Tina Howe H’88 died on August 28, 2023, in New York, New York.
(The following was provided by the New York Times on August 29, 2023:)
Tina Howe, who in plays that could be extravagant productions or small-cast gems zeroed in on the humor, heartache and solidity of her characters’ lives, particularly the female ones, died on Monday in Manhattan. She was 85.
Her family said the cause was complications of a broken hip sustained in a recent fall.
Ms. Howe was twice a finalist for the Pulitzer Prize in drama, for “Painting Churches” in 1984 and “Pride’s Crossing” in 1997. Her “Coastal Disturbances” had a 350-performance run on Broadway in 1987 and was nominated for the Tony Award for best play.
In the foreword to a 1984 collection of her plays “Museum,” “The Art of Dining” and “Painting Churches,” she described those three works this way, a summary that applies to much of her output:
“They share an absorption with the making and consuming of art, a fascination with food, a tendency to veer off into the primitive and neurotic, and of course a hopeless infatuation with the sight gag.”
Her plays also generally share another attribute: They have multidimensional female characters of a type that were not often seen when she started out in the 1970s. As she told an interviewer in 2004 on the CUNY TV program “Women in Theater,” in those years many artistic directors were men who were interested only in plays in which female characters were victims. It was harder, she said, to get support for a play that featured “a strong woman, a sexy woman, a smart woman.”
Some of her plays were sprawling creations, like “Museum,” which, set in the gallery of a major art museum, had a cast of almost 50 when it premiered in 1976 at the Los Angeles Actors’ Theater. “Coastal Disturbances,” as Ms. Howe described it in the preface to a 1989 collection, takes place on “a beach complete with heaving ocean and 20 tons of sand.”
“I seem to go out of my way to make putting them on as hard as possible,” she wrote of those types of play.
But she also wrote more intimate works, one of which, “Painting Churches,” took her career to a new level when it had its premiere at Second Stage in Manhattan in 1983. The play has just three characters: a married couple and their artist daughter, who as the play progresses paints her parents’ portrait, with truths about the family revealed as she goes about the task. Ms. Howe described it as a sort of reverse image of “Museum,” in which characters talk about art; in “Painting Churches,” the characters become art.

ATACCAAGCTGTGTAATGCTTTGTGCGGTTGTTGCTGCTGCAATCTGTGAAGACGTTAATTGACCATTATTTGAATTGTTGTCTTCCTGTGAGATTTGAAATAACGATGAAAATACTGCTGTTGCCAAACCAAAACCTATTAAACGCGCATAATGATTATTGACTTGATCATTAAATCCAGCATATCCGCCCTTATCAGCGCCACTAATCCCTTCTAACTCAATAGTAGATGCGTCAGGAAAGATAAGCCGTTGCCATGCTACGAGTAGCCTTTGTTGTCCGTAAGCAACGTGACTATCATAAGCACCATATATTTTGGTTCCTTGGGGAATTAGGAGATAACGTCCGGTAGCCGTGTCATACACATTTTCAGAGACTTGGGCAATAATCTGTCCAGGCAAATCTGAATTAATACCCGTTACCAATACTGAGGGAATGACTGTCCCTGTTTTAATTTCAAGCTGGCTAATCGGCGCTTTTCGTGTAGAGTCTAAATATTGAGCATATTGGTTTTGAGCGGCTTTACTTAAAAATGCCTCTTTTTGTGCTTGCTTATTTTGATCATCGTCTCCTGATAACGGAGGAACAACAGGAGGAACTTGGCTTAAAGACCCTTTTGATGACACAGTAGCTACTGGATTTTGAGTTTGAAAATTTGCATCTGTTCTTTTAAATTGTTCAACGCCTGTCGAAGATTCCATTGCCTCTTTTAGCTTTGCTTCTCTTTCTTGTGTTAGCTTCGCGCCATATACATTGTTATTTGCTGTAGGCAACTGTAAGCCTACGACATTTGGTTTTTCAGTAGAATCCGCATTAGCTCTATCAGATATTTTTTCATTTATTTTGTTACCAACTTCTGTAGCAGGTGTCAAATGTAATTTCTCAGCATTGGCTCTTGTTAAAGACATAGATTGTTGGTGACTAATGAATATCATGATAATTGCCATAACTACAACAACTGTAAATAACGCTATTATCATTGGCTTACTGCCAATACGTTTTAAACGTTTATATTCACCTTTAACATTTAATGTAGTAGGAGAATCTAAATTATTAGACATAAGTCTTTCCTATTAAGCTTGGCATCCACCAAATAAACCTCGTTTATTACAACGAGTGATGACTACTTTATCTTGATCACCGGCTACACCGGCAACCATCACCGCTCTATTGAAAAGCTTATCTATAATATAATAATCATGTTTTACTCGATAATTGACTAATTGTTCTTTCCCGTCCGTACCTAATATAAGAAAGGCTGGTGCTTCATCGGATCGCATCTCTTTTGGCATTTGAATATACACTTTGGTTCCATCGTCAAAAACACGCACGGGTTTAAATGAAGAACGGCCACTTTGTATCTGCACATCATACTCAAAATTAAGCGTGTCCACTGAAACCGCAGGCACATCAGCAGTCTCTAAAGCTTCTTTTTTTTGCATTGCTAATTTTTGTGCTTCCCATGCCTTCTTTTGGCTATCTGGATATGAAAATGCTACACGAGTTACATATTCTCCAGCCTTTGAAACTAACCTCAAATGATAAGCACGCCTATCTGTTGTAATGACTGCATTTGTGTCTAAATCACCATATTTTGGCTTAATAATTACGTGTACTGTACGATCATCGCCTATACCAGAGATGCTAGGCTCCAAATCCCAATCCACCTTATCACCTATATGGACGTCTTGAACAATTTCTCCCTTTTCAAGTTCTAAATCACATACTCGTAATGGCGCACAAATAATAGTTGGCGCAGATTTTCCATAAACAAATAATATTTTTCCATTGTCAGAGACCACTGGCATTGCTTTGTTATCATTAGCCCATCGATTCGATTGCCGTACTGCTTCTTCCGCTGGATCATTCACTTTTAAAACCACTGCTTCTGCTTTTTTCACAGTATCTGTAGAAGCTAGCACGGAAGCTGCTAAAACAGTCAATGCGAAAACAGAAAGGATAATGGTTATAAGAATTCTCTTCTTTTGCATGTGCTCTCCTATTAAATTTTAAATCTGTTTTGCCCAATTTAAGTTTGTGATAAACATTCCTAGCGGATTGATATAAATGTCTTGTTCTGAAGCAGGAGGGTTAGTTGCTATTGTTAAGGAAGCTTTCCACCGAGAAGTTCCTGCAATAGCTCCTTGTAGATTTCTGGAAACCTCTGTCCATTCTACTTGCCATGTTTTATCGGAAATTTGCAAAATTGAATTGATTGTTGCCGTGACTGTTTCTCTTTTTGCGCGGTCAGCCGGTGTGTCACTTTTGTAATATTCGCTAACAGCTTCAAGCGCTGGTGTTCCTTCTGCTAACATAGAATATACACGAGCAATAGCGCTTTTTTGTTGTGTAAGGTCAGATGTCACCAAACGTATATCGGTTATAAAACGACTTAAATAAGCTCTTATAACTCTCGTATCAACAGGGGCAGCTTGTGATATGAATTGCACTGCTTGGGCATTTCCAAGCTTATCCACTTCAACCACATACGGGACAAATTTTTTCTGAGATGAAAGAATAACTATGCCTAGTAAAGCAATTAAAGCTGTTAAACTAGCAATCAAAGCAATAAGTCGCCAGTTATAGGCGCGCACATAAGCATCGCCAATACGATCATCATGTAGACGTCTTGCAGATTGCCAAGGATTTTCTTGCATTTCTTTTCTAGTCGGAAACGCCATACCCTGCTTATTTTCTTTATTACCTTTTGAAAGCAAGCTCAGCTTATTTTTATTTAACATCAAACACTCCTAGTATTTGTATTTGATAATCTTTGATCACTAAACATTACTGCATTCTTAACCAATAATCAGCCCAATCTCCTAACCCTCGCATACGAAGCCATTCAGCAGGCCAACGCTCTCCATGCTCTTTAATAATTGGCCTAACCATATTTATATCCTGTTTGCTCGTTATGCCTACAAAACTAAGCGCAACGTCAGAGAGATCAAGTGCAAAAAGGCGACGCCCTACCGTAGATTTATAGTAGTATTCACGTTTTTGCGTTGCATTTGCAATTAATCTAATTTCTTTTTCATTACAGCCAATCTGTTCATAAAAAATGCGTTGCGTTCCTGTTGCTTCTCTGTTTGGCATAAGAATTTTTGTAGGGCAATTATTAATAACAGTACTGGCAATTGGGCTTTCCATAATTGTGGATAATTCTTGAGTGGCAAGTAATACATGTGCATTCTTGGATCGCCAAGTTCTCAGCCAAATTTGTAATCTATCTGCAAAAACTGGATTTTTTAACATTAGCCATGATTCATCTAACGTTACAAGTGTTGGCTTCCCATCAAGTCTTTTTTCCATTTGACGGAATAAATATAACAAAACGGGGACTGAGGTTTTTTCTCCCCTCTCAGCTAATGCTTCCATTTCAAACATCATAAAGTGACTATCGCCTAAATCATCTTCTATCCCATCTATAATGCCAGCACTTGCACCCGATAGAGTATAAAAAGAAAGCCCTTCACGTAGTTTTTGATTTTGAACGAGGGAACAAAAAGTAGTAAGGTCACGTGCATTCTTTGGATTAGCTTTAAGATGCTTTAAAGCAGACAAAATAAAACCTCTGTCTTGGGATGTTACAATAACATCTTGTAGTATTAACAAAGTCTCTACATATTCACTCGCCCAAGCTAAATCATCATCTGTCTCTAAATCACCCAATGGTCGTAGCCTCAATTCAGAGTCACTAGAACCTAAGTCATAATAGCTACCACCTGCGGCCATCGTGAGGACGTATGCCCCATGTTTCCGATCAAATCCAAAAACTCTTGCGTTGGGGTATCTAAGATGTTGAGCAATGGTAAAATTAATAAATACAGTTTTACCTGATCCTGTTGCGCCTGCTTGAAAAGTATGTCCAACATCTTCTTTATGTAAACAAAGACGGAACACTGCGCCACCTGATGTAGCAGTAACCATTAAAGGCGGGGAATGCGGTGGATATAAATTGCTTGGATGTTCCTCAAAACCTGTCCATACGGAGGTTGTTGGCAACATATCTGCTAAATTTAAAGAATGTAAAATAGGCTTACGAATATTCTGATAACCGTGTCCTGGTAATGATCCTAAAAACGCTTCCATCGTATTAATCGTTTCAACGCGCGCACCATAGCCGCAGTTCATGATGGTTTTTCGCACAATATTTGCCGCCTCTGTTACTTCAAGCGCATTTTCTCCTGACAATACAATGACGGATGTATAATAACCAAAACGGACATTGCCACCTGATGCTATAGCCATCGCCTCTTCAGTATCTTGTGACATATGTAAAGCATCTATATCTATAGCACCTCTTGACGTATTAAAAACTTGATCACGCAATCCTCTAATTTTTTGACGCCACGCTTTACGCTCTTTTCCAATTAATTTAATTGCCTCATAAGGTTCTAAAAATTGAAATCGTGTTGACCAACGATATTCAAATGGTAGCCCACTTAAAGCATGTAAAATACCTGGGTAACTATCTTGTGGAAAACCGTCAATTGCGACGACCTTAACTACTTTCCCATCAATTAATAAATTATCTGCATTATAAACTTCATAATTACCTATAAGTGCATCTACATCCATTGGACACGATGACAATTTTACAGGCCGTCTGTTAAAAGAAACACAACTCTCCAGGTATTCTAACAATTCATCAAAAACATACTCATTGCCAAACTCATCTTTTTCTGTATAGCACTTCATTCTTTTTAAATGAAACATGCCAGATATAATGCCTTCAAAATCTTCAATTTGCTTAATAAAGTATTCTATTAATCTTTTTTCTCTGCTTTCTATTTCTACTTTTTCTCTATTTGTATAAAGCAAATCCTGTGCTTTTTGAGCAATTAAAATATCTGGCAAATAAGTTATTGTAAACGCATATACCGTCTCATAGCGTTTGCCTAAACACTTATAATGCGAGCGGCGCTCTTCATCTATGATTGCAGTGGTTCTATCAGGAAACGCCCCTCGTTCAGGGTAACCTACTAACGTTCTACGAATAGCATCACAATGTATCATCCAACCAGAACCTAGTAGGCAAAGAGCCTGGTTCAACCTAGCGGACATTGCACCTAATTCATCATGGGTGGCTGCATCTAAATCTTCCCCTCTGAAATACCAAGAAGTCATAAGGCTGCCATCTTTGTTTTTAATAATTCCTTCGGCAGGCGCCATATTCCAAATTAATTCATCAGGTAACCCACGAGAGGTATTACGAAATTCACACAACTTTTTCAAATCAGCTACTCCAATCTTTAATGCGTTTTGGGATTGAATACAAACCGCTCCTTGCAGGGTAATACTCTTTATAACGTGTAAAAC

Frank Rich, reviewing the production in The New York Times, invoked a line spoken by the father late in the play.
“‘The whole thing shimmers,’ he says, in a line of art criticism that can also serve as an apt description of Miss Howe’s lovely play,” Mr. Rich wrote.
After its run at Second Stage, the production moved to another Midtown theater and ran for months more.
“Coastal Disturbances” also opened at Second Stage, in 1986, and it, too, drew raves. That play is about four generations of vacationers gathered on a beach, though this is merely the premise.
“It was really about the anguish of love and the ache of love and the exhilaration and the heartbreak and the joy,” Annette Bening, who played the central role, a photographer named Holly who has a relationship with a lifeguard, said in a phone interview.
Ms. Bening, who earned a Tony nomination after the play moved to Broadway, was new to New York and largely unknown at the time. Holly, she said, was a thinly veiled version of Ms. Howe herself, which meant that she and Ms. Howe developed a bond.
“She was incredibly incisive and hard-core intelligent,” Ms. Bening said, “and her plays reflected all of that.”
Mr. Rich, reviewing “Coastal Disturbances,” called it “distinctly the creation of a female sensibility, but its beautiful, isolated private beach generously illuminates the intimate landscape that is shared by women and men.”
“Coastal Disturbances” showed Ms. Howe’s flair for absurdity. In one scene, Ms. Bening was buried up to her neck in sand by the lifeguard (played by Tim Daly) while relating a somewhat erotic fantasy involving anthropomorphized dolphins.